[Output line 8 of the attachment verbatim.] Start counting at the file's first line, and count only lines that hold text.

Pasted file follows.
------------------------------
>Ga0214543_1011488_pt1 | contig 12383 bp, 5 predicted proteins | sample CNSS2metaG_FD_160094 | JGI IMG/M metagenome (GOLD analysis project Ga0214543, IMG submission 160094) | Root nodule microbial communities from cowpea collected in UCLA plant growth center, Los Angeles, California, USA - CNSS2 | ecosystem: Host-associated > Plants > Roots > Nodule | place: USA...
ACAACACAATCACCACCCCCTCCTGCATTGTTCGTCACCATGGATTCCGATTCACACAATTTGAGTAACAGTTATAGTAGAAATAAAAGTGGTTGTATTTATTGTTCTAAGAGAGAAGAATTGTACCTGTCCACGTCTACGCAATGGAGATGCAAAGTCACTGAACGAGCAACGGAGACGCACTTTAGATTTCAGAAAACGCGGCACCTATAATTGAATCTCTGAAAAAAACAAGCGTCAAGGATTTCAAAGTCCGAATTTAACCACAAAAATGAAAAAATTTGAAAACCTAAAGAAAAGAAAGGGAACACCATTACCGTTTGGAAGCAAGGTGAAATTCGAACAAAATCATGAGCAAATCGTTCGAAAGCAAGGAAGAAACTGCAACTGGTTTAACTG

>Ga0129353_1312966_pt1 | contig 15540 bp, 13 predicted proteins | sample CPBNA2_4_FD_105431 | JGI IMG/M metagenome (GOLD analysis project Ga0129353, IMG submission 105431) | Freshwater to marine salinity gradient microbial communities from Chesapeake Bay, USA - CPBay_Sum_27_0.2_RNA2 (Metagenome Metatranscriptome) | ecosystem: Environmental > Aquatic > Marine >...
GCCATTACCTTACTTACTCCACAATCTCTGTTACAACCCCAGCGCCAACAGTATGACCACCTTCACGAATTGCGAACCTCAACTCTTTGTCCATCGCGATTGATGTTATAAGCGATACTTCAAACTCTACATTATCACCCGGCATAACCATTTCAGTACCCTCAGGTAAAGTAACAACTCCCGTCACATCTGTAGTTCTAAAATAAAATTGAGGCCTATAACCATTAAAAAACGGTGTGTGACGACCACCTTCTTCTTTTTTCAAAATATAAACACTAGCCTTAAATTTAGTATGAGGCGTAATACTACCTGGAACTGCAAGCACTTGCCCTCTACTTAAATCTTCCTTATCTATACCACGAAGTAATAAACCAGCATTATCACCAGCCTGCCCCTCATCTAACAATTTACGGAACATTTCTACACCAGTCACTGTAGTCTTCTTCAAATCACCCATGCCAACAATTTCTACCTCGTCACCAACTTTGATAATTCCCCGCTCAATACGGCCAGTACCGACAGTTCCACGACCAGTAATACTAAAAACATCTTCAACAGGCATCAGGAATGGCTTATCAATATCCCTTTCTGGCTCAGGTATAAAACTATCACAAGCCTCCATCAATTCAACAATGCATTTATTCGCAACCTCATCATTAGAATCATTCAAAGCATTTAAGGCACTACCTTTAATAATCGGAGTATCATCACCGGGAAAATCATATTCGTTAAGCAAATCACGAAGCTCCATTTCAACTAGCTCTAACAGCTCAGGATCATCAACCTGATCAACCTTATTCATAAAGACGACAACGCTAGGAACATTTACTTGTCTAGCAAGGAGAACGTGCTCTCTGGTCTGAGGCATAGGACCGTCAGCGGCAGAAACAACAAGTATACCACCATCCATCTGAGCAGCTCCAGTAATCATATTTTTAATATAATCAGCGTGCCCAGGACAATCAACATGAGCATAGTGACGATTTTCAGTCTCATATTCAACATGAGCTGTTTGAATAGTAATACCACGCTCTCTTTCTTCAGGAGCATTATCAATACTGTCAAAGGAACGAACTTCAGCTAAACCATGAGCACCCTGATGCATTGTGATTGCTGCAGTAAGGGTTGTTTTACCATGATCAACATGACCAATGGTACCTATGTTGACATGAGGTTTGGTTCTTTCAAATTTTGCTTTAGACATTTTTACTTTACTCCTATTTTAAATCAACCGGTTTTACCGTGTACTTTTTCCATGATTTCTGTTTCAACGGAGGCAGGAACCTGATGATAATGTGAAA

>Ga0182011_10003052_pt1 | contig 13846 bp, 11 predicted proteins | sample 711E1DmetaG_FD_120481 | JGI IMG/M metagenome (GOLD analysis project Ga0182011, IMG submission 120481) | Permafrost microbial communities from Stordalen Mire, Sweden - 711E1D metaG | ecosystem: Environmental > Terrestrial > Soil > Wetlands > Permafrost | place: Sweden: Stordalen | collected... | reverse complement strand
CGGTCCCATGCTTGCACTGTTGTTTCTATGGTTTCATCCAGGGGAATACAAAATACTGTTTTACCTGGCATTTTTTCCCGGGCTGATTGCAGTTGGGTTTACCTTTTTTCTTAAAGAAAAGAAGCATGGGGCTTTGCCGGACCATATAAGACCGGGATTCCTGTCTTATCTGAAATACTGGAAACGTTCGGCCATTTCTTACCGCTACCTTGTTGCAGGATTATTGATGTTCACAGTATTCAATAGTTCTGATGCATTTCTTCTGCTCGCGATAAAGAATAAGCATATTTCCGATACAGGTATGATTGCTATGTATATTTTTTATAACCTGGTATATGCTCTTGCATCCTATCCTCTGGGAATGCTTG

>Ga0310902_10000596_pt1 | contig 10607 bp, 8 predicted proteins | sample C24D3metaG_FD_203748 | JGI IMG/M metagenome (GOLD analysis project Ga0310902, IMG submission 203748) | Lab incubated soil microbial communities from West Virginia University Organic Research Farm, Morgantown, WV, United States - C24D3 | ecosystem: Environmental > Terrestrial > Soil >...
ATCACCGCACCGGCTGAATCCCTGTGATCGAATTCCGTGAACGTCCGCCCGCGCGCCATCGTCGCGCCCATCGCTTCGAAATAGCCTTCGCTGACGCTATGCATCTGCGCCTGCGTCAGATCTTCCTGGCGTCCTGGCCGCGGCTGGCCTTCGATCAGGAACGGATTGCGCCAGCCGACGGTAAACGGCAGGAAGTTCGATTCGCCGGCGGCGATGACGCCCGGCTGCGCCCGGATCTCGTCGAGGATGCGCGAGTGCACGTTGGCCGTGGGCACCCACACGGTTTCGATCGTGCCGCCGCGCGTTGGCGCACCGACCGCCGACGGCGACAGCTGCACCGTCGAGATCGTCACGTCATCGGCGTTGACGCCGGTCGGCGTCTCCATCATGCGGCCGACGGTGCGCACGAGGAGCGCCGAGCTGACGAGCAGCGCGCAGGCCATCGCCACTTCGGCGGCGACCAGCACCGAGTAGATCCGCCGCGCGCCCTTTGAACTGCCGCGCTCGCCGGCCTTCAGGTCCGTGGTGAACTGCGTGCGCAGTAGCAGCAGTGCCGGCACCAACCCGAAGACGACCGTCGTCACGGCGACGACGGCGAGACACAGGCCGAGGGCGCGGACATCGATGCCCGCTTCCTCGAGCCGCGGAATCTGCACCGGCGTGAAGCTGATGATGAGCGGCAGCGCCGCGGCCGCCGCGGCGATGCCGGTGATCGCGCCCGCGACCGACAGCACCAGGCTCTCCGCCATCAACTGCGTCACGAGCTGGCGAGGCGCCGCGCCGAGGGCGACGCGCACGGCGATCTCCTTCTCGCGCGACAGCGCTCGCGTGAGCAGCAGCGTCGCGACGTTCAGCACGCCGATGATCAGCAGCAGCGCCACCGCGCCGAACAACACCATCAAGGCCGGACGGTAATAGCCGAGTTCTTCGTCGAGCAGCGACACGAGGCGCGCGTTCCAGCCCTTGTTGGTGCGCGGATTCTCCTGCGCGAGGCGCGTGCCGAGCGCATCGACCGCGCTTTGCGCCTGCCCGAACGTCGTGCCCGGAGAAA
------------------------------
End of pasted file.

ATCACCGCACCGGCTGAATCCCTGTGATCGAATTCCGTGAACGTCCGCCCGCGCGCCATCGTCGCGCCCATCGCTTCGAAATAGCCTTCGCTGACGCTATGCATCTGCGCCTGCGTCAGATCTTCCTGGCGTCCTGGCCGCGGCTGGCCTTCGATCAGGAACGGATTGCGCCAGCCGACGGTAAACGGCAGGAAGTTCGATTCGCCGGCGGCGATGACGCCCGGCTGCGCCCGGATCTCGTCGAGGATGCGCGAGTGCACGTTGGCCGTGGGCACCCACACGGTTTCGATCGTGCCGCCGCGCGTTGGCGCACCGACCGCCGACGGCGACAGCTGCACCGTCGAGATCGTCACGTCATCGGCGTTGACGCCGGTCGGCGTCTCCATCATGCGGCCGACGGTGCGCACGAGGAGCGCCGAGCTGACGAGCAGCGCGCAGGCCATCGCCACTTCGGCGGCGACCAGCACCGAGTAGATCCGCCGCGCGCCCTTTGAACTGCCGCGCTCGCCGGCCTTCAGGTCCGTGGTGAACTGCGTGCGCAGTAGCAGCAGTGCCGGCACCAACCCGAAGACGACCGTCGTCACGGCGACGACGGCGAGACACAGGCCGAGGGCGCGGACATCGATGCCCGCTTCCTCGAGCCGCGGAATCTGCACCGGCGTGAAGCTGATGATGAGCGGCAGCGCCGCGGCCGCCGCGGCGATGCCGGTGATCGCGCCCGCGACCGACAGCACCAGGCTCTCCGCCATCAACTGCGTCACGAGCTGGCGAGGCGCCGCGCCGAGGGCGACGCGCACGGCGATCTCCTTCTCGCGCGACAGCGCTCGCGTGAGCAGCAGCGTCGCGACGTTCAGCACGCCGATGATCAGCAGCAGCGCCACCGCGCCGAACAACACCATCAAGGCCGGACGGTAATAGCCGAGTTCTTCGTCGAGCAGCGACACGAGGCGCGCGTTCCAGCCCTTGTTGGTGCGCGGATTCTCCTGCGCGAGGCGCGTGCCGAGCGCATCGACCGCGCTTTGCGCCTGCCCGAACGTCGTGCCCGGAGAAA